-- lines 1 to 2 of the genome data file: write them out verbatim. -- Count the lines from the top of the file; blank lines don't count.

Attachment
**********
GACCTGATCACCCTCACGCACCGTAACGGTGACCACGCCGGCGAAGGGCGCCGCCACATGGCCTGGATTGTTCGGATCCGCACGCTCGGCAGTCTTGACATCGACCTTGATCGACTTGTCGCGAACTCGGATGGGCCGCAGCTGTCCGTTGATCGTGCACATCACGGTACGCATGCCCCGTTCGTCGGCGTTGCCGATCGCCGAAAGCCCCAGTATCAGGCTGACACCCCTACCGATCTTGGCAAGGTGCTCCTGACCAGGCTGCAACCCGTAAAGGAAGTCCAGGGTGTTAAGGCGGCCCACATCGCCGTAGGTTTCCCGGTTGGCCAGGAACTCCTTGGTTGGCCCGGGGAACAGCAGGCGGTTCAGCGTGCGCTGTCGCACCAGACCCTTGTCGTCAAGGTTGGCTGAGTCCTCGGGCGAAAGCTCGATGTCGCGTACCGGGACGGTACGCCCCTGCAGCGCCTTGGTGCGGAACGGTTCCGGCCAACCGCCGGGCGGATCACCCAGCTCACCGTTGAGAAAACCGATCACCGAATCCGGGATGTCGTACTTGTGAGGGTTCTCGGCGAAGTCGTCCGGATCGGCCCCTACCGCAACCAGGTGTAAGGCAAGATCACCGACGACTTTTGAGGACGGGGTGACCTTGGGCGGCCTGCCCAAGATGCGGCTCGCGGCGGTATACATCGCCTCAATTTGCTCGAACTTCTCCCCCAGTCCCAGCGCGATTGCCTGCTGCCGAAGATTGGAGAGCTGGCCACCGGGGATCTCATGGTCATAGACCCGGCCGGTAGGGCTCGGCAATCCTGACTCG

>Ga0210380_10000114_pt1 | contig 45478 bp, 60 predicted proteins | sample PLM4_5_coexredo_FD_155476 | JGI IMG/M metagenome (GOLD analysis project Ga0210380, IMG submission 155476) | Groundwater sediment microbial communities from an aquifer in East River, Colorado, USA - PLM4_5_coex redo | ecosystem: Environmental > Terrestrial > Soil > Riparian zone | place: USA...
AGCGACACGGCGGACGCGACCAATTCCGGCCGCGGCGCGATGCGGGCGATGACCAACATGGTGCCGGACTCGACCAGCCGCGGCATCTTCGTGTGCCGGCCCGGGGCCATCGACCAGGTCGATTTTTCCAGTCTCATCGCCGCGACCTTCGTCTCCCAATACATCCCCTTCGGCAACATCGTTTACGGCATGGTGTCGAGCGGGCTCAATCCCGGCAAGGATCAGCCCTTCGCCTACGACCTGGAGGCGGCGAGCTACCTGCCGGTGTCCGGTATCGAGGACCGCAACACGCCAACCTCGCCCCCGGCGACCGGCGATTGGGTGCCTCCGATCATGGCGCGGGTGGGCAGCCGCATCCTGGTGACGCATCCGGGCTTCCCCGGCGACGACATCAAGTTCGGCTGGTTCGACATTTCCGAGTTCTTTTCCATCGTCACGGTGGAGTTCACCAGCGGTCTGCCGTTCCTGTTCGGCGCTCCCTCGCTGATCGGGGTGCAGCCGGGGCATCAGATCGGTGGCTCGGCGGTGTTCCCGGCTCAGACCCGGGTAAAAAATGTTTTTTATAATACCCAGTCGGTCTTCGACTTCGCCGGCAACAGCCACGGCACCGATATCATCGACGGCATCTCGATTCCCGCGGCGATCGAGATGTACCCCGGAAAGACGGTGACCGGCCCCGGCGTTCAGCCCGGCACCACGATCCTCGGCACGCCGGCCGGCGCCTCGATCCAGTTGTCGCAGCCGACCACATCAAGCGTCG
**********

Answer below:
GACCTGATCACCCTCACGCACCGTAACGGTGACCACGCCGGCGAAGGGCGCCGCCACATGGCCTGGATTGTTCGGATCCGCACGCTCGGCAGTCTTGACATCGACCTTGATCGACTTGTCGCGAACTCGGATGGGCCGCAGCTGTCCGTTGATCGTGCACATCACGGTACGCATGCCCCGTTCGTCGGCGTTGCCGATCGCCGAAAGCCCCAGTATCAGGCTGACACCCCTACCGATCTTGGCAAGGTGCTCCTGACCAGGCTGCAACCCGTAAAGGAAGTCCAGGGTGTTAAGGCGGCCCACATCGCCGTAGGTTTCCCGGTTGGCCAGGAACTCCTTGGTTGGCCCGGGGAACAGCAGGCGGTTCAGCGTGCGCTGTCGCACCAGACCCTTGTCGTCAAGGTTGGCTGAGTCCTCGGGCGAAAGCTCGATGTCGCGTACCGGGACGGTACGCCCCTGCAGCGCCTTGGTGCGGAACGGTTCCGGCCAACCGCCGGGCGGATCACCCAGCTCACCGTTGAGAAAACCGATCACCGAATCCGGGATGTCGTACTTGTGAGGGTTCTCGGCGAAGTCGTCCGGATCGGCCCCTACCGCAACCAGGTGTAAGGCAAGATCACCGACGACTTTTGAGGACGGGGTGACCTTGGGCGGCCTGCCCAAGATGCGGCTCGCGGCGGTATACATCGCCTCAATTTGCTCGAACTTCTCCCCCAGTCCCAGCGCGATTGCCTGCTGCCGAAGATTGGAGAGCTGGCCACCGGGGATCTCATGGTCATAGACCCGGCCGGTAGGGCTCGGCAATCCTGACTCG

>Ga0210380_10000114_pt1 | contig 45478 bp, 60 predicted proteins | sample PLM4_5_coexredo_FD_155476 | JGI IMG/M metagenome (GOLD analysis project Ga0210380, IMG submission 155476) | Groundwater sediment microbial communities from an aquifer in East River, Colorado, USA - PLM4_5_coex redo | ecosystem: Environmental > Terrestrial > Soil > Riparian zone | place: USA...